People who walk above four miles per hour are less at risk of developing cancer compared to slower walkers, new research reveals.

A study from the University of Leicester has also found that brisk walkers are less likely to have a heart attack compared to those who walk at a slower pace.

More than 391,000 middle-aged adults took part in the experiment by self-reporting whether they walk at a slow, average or brisk pace.

According to the findings, approximately 52% of the participants walked at an average pace and 40.8% fell in the brisk category after admitting to walking faster than four miles per hour.

Meanwhile, only 6.6% of the participants self-reported that they were slow walkers, the study has identified.

The team of researchers analysed the participants for approximately 13 years, where they recorded 22,000 deaths.

They found that females who walk faster than four miles per hour are 26% less at risk of dying from cancer compared to women who walk below three miles per hour.

Males who walk briskly are 29% less likely to die from cancer compared to men who walk at a slower pace, the results have revealed.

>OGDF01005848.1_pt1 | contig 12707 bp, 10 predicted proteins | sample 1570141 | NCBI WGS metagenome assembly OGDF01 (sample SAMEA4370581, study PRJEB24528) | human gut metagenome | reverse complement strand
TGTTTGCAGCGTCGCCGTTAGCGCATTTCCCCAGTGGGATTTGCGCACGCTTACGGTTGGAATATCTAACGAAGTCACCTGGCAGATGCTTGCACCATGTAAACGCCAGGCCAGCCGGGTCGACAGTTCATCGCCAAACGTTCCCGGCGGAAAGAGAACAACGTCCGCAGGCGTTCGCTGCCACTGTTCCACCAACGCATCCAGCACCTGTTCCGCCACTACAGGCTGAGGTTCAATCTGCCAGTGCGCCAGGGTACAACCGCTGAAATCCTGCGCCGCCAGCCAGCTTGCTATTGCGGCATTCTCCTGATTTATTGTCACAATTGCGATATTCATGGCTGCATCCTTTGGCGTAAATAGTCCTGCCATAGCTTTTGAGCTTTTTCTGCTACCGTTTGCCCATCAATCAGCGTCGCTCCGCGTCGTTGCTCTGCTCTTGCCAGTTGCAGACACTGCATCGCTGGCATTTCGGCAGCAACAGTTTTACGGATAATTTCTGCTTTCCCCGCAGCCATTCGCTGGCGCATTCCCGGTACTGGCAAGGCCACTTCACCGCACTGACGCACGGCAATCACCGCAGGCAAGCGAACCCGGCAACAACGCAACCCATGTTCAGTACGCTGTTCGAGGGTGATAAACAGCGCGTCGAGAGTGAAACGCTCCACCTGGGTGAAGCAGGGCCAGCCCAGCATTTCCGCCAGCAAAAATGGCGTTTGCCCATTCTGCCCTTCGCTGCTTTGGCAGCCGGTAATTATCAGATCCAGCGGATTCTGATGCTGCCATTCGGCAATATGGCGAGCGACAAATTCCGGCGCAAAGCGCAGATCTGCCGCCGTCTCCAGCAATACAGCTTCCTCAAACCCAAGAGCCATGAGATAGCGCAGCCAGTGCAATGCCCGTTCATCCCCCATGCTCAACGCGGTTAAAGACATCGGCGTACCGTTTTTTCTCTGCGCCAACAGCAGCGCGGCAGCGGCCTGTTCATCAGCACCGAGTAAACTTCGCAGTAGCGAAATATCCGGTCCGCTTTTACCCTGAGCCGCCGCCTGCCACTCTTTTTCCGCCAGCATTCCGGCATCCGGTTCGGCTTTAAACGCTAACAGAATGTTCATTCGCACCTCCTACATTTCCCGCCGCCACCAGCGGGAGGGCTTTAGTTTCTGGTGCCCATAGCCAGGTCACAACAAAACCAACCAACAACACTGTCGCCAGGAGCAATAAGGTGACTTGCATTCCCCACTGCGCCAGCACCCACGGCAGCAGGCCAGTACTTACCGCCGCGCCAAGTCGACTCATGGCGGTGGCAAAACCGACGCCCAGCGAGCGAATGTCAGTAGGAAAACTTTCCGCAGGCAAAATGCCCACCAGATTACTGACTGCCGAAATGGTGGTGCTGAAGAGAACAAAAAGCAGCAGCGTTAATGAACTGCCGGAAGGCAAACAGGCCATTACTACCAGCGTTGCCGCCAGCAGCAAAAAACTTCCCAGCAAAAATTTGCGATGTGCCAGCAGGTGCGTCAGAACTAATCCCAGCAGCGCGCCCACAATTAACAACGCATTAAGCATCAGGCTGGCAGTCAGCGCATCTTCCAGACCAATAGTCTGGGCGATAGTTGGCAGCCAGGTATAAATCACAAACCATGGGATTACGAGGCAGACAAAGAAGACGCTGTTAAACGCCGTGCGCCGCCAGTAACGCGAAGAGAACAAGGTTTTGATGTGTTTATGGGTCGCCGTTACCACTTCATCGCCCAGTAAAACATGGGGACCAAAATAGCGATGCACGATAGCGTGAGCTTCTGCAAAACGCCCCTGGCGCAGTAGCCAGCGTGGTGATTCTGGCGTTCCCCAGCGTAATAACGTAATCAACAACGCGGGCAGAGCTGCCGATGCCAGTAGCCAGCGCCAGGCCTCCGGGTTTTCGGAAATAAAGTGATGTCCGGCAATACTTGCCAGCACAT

Senior researcher Dr Jonathan Goldney said: “A faster walking pace could boost cardiorespiratory fitness (CRF) – how well the body takes in oxygen and delivers it to muscles and organs during exercise.”

Experts have said CRF can combat the development of heart disease, as well as preventing the occurrence of heart attacks and strokes.

Adults are advised to take part in a minimum of 150 minutes of moderate activity per week, or 75 minutes of vigorous exercise.

Brisk walking for ten minutes per day counts towards the recommended 150 minutes of weekly exercise.

The NHS said: “Walking is one of the easiest ways to get active, lose weight and stay healthy, as it can build stamina, burn calories and make the heart healthier.”

Read the study in the journal Progress in Cardiovascular Diseases.

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